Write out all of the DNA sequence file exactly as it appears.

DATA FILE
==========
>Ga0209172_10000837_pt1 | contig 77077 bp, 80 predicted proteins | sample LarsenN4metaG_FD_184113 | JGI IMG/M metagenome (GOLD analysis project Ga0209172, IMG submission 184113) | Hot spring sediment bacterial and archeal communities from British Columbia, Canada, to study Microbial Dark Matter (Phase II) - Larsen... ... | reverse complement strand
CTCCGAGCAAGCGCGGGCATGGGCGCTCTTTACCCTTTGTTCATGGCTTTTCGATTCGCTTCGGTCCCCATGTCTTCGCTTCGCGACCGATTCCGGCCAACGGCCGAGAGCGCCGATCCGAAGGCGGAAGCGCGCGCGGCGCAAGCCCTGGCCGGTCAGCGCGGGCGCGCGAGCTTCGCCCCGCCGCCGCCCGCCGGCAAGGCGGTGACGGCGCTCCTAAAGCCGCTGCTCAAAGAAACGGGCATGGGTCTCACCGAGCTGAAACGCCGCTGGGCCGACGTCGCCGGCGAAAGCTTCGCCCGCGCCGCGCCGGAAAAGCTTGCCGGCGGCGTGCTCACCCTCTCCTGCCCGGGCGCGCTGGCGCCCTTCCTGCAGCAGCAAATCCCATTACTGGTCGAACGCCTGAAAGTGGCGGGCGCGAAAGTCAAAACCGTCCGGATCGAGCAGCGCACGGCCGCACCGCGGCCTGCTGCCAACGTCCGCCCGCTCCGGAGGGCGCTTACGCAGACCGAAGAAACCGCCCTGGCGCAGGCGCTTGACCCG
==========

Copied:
>Ga0209172_10000837_pt1 | contig 77077 bp, 80 predicted proteins | sample LarsenN4metaG_FD_184113 | JGI IMG/M metagenome (GOLD analysis project Ga0209172, IMG submission 184113) | Hot spring sediment bacterial and archeal communities from British Columbia, Canada, to study Microbial Dark Matter (Phase II) - Larsen... ... | reverse complement strand
CTCCGAGCAAGCGCGGGCATGGGCGCTCTTTACCCTTTGTTCATGGCTTTTCGATTCGCTTCGGTCCCCATGTCTTCGCTTCGCGACCGATTCCGGCCAACGGCCGAGAGCGCCGATCCGAAGGCGGAAGCGCGCGCGGCGCAAGCCCTGGCCGGTCAGCGCGGGCGCGCGAGCTTCGCCCCGCCGCCGCCCGCCGGCAAGGCGGTGACGGCGCTCCTAAAGCCGCTGCTCAAAGAAACGGGCATGGGTCTCACCGAGCTGAAACGCCGCTGGGCCGACGTCGCCGGCGAAAGCTTCGCCCGCGCCGCGCCGGAAAAGCTTGCCGGCGGCGTGCTCACCCTCTCCTGCCCGGGCGCGCTGGCGCCCTTCCTGCAGCAGCAAATCCCATTACTGGTCGAACGCCTGAAAGTGGCGGGCGCGAAAGTCAAAACCGTCCGGATCGAGCAGCGCACGGCCGCACCGCGGCCTGCTGCCAACGTCCGCCCGCTCCGGAGGGCGCTTACGCAGACCGAAGAAACCGCCCTGGCGCAGGCGCTTGACCCG